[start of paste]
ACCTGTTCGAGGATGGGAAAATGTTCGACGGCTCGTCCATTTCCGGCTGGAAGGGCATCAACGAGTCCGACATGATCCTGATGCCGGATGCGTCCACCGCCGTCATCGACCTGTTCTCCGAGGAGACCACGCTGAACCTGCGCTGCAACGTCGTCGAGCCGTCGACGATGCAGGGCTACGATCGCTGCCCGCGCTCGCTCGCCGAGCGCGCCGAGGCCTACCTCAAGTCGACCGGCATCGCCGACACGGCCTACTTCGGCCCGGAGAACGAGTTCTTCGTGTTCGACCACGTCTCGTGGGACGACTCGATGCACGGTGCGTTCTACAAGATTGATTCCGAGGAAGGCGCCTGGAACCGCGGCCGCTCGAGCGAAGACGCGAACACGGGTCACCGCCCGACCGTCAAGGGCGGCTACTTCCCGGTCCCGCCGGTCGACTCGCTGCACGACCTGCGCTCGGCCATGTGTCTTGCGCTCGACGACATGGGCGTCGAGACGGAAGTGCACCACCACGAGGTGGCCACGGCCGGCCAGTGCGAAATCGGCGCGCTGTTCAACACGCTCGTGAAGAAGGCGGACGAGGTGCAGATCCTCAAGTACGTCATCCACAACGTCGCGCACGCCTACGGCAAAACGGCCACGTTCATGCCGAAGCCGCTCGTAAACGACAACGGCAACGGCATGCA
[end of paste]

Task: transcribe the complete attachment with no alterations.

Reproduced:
ACCTGTTCGAGGATGGGAAAATGTTCGACGGCTCGTCCATTTCCGGCTGGAAGGGCATCAACGAGTCCGACATGATCCTGATGCCGGATGCGTCCACCGCCGTCATCGACCTGTTCTCCGAGGAGACCACGCTGAACCTGCGCTGCAACGTCGTCGAGCCGTCGACGATGCAGGGCTACGATCGCTGCCCGCGCTCGCTCGCCGAGCGCGCCGAGGCCTACCTCAAGTCGACCGGCATCGCCGACACGGCCTACTTCGGCCCGGAGAACGAGTTCTTCGTGTTCGACCACGTCTCGTGGGACGACTCGATGCACGGTGCGTTCTACAAGATTGATTCCGAGGAAGGCGCCTGGAACCGCGGCCGCTCGAGCGAAGACGCGAACACGGGTCACCGCCCGACCGTCAAGGGCGGCTACTTCCCGGTCCCGCCGGTCGACTCGCTGCACGACCTGCGCTCGGCCATGTGTCTTGCGCTCGACGACATGGGCGTCGAGACGGAAGTGCACCACCACGAGGTGGCCACGGCCGGCCAGTGCGAAATCGGCGCGCTGTTCAACACGCTCGTGAAGAAGGCGGACGAGGTGCAGATCCTCAAGTACGTCATCCACAACGTCGCGCACGCCTACGGCAAAACGGCCACGTTCATGCCGAAGCCGCTCGTAAACGACAACGGCAACGGCATGCA